Sometimes referred to as simply JOIN, INNER JOIN combines rows when there is a match in both tables.


Combines all rows from the left table with matching rows from the right table.


Combines all rows from the right table with matching rows from the left table.

You have switched careers from Some Company to Some School. The students in your small class have completed two math quizzes so far.

Table: unit_1_quiz

id first_name last_name Class Quiz Score
1 Bryce Aquino Math Unit 1 9.5
2 Garret Batista Math Unit 1 6.0
3 Madison Chan Math Unit 1 8.7

Table: unit_2_quiz

id first_name last_name Class Quiz Score
1 Bryce Aquino Math Unit 2 9.7
2 Garret Batista Math Unit 2 5.8
3 Madison Chan Math Unit 2 9.3

You want to combine the results of these two tables to record your students' averages.

SELECT first_name, last_name, score FROM unit_1_quiz JOIN unit_2_quiz ON =

Start off by selecting the columns you'd like to see in the table. Then, using the JOIN keyword, select the other table you'd like to join. Next, specify how the tables should be joined. Tables should be joined through mutual data. In the example above, we've joined the data using the Id of the students.

Aggregate Functions

We still need to find the average, however. There is an easy way to do this that doesn't involve combining tables.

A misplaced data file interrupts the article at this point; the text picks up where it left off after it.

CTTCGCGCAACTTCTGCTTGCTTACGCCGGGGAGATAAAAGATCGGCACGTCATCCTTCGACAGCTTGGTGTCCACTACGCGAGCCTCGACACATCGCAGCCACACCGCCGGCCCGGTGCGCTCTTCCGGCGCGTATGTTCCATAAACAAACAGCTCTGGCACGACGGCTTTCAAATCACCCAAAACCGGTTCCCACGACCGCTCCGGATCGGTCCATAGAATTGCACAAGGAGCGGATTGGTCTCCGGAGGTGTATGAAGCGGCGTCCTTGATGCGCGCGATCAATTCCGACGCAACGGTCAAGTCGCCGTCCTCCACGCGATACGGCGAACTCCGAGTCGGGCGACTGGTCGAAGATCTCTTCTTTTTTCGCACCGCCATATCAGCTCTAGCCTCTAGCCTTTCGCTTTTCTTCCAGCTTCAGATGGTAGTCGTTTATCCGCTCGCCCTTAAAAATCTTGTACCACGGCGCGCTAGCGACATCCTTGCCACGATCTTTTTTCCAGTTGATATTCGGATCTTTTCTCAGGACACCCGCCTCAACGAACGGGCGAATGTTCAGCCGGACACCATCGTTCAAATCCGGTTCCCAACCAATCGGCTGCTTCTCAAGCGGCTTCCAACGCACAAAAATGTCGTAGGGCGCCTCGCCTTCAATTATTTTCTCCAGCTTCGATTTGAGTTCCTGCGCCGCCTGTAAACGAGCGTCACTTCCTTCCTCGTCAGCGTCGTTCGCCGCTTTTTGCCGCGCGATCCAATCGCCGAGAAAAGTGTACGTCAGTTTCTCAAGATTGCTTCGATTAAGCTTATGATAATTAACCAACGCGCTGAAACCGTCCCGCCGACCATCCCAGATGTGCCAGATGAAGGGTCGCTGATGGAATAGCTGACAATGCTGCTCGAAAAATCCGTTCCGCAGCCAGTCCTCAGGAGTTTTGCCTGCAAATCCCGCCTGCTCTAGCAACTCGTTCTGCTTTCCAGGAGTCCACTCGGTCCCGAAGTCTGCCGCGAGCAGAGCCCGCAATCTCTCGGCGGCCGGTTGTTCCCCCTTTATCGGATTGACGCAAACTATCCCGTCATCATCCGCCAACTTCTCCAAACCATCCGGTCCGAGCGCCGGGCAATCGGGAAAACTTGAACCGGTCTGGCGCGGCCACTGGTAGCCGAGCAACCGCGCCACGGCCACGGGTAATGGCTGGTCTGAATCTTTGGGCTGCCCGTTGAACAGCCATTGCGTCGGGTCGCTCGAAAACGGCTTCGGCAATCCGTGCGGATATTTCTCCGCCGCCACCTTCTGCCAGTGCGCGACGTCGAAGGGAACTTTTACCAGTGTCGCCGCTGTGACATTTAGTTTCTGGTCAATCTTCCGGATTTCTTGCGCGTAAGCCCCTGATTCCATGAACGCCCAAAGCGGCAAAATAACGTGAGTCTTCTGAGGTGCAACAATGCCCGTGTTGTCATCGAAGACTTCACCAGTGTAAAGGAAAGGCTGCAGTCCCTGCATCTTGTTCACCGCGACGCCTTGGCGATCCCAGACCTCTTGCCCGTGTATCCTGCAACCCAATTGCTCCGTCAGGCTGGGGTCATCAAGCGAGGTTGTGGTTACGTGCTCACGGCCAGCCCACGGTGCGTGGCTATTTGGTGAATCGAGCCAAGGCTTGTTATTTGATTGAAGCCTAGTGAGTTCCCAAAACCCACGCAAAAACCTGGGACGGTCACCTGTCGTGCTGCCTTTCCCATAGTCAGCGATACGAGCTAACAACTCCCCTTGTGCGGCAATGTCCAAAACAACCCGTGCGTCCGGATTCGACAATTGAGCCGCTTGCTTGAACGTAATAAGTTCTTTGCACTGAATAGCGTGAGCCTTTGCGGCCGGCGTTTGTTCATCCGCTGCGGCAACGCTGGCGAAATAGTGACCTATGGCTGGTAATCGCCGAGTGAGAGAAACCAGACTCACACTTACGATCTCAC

Select id, average_score = AVG(score) FROM (
  SELECT id, score FROM unit_1_quiz
  SELECT id, score FROM unit_2_quiz
) AS subquery

First, we select id and create a new column called average score. Average score is set to the aggregated average of the score columns on both of our tables.

The UNION ALL keyword combines two or more SELECT commands. Using UNION ALL, we SELECT the id and score columns of our unit_1_quiz table and our unit_2_quiz table. This results in a subquery (a query within our main query).

We then group the results by the student's ids.

id average_score
1 9.6
2 5.9
3 9

The resulting table returns the averaged scores.

Altering Tables

SQL allows us to create tables, alter existing ones, and even destroy tables.

Create Tables

In order to create new tables, we need to specify the data types for each column. In this scenario, our class is set to go on a field trip. We need to create a table listing the student's id, their first and last name, the class they're in, the amount they paid, and if they turned in their permission form.